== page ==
6 Takeaways from ArtsBoston’s ‘Hiring and Retaining a Diverse Workforce’ Event

Kate Lynn Huffman
Aug 1, 2018 · 4 min read

On Tuesday, July 24th a majority-people of color panel of experts in the arts administration field spoke to a majority-white audience at the Boston Center for Adult Education. They discussed the importance and value of diversity in all level of leadership at arts organizations. ArtsBoston put on the panel entitled “Hiring and Retaining a Diverse Workforce” featuring panelists Wyona Lynch-McWhite, Vice President of the Arts Consulting Group; Lecolion Washington, Executive Director/CEO of the Boston Community Music Center; Harold Steward, Managing Director of The Theater Offensive; and Evelyn Francis, Director of Programs at The Theater Offensive.

The event began with a set of predetermined questions, which panelists answered for an hour and a half before opening up for discussion and questions from the audience. Topics included the cultural norms of whiteness and white supremacy in the workplace and in art institutions, why diversity is important, how simply having a diversity statement is not enough, how arts organizations can be truly representative of the communities they work with and serve, the challenges faced by arts administrators/artists of color, the roles of white allies and folks with varying levels of privilege in arts organizations, pay equity in the arts, and more. There were countless important topics discussed, experiences shared, and advice given.

Though I learned a lot and received many resources to continue learning from, these were my main takeaways from the event:

  1. Opportunities are often shared with individuals in our own networks.

If white people don’t go to shows, events, popups, production, and concerts that people of color are putting on, why would you expect people of color to come to an all or majority-white space? If you are a white person who feels like you don’t have many people of color in your network, you need to do the work and foster those relationships. White creatives and arts administrators need to seek out, do research on, be a patron of, and appreciate artists of color and build our networks. It may not be comfortable. But this is just a fraction of the discomfort that people of color can feel in all-white institutions/a society that values the work of white artists differently than the work of artists of color.

2. White supremacy, homophobia, and ableism are insidious, pervasive ideologies that are not always obvious to those with privilege.

Arts organizations and arts administrators must continuously assess policies and organizational cultures that are in place and question the way things are done. Are the methods used really welcoming, supporting, and equitably treating all types of people?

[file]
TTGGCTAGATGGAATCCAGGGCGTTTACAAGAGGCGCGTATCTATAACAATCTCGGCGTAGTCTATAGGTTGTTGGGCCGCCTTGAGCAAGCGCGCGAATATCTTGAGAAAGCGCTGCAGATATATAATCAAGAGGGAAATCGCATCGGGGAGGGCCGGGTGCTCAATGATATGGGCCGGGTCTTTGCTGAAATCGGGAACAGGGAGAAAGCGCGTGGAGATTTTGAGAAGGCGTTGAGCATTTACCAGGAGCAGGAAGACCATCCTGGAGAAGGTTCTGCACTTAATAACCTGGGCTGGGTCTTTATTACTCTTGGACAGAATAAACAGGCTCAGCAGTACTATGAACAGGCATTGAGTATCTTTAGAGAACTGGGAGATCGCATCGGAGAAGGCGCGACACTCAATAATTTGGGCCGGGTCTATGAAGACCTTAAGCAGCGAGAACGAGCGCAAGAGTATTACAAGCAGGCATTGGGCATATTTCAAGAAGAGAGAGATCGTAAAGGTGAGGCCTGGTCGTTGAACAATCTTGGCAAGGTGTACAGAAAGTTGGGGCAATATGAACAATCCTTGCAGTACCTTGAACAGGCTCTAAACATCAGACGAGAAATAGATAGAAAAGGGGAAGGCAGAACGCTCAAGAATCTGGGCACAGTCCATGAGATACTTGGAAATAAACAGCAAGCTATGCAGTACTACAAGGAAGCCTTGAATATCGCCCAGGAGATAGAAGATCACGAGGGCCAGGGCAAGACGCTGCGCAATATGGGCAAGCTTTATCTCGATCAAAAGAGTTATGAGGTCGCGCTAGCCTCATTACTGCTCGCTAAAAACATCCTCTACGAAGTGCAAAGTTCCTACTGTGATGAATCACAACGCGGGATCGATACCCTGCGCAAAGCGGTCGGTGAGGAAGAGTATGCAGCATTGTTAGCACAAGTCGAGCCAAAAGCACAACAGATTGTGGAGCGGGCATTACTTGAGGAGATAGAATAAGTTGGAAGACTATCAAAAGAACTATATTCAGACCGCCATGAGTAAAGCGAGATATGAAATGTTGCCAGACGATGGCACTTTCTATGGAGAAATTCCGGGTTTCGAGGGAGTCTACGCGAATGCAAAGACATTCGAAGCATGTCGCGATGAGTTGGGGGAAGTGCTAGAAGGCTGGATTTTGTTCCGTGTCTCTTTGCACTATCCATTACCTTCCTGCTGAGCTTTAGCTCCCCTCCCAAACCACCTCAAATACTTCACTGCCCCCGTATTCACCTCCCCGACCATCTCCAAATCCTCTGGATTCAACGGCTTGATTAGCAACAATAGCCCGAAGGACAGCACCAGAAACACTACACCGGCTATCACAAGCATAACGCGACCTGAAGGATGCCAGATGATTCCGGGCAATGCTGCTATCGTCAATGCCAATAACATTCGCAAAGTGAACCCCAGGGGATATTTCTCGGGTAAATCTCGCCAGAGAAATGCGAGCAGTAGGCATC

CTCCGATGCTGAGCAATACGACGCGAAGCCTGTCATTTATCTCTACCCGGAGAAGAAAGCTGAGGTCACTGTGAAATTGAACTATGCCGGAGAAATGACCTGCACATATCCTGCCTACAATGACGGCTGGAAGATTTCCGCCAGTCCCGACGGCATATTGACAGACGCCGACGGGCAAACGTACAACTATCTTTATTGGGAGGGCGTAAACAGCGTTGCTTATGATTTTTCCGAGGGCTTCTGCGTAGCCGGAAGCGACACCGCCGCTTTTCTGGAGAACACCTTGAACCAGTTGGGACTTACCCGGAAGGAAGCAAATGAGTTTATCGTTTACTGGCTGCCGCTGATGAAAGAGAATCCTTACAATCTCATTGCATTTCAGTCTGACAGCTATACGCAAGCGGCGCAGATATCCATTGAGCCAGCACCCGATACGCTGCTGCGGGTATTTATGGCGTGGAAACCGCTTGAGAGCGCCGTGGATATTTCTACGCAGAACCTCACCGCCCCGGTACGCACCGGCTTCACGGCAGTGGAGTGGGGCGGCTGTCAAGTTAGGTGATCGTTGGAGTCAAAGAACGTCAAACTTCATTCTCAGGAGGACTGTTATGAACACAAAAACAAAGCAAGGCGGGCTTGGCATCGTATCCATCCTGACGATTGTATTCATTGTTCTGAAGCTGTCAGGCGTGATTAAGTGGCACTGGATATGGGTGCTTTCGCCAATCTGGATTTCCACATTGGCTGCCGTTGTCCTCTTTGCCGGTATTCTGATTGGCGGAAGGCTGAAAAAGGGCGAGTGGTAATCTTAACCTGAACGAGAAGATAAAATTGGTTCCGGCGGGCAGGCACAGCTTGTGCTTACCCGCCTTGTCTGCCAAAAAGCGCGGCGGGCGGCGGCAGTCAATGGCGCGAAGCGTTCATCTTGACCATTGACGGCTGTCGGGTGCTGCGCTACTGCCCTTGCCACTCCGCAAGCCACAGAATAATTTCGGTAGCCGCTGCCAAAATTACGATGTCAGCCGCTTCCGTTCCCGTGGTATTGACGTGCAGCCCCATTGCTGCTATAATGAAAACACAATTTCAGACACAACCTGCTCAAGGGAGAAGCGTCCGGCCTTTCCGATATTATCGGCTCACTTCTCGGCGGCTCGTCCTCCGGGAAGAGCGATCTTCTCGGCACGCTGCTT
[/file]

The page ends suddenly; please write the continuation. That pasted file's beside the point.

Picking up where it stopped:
3. “Hire for diversity, but onboard for assimilation.”

Before diversifying for diversity’s sake or specifically undertaking a search for a diversity candidate, arts organizations need to assess what support structures or culture of appreciation exist within the organization. Simply hiring people of color, people of different backgrounds, or people with different abilities, or “diversifying”, is not going to magically fix all of your organizational problems. Accept letting go of systems. If your organization hires people of diverse backgrounds and those people leave right away, there is an organizational and/or cultural problem that must be addressed. Organizations need to be a place where folks of different backgrounds and life experiences want to work.

4. White people and those with other levels of privilege need to do our homework.

White supremacy and the erasing of narratives of people of color, queer people, trans people, people with disabilities, has influenced how we see the world, how we understand history, and how we operate in our work and personal lives. Attend panels, listen to speakers who are different than you, look for resources, continue to work on how you interact with others and in different situations. Read things like the resources provided at this event.

5. You will make mistakes.

You may say the wrong thing. You may do something insensitive. When you’re called on it, apologize and keep trying to do better. There is no golden standard for diversity, acceptance, or celebration of difference. It won’t be easy, but it is necessary and worth it.

6. Intent and impact are two very different things.

It is not enough to intend to have a diverse workforce or to intend to support folks with different backgrounds, life-experiences, cultures, abilities, etc. once they are at your organization. Arts organizations need more than a diversity statement, they need a diversity plan that is carried out. They need individuals who are always working to improve themselves and their organizations.

You can watch a recording of the live-streamed event on HowlRound.

Resources/Further Reading:

*Materials provided at the event

Kate Lynn Huffman

Written by

Iowa → London → Boston → Philly. Musician + arts administrator trying to find my home. www.katelynnhuffman.com

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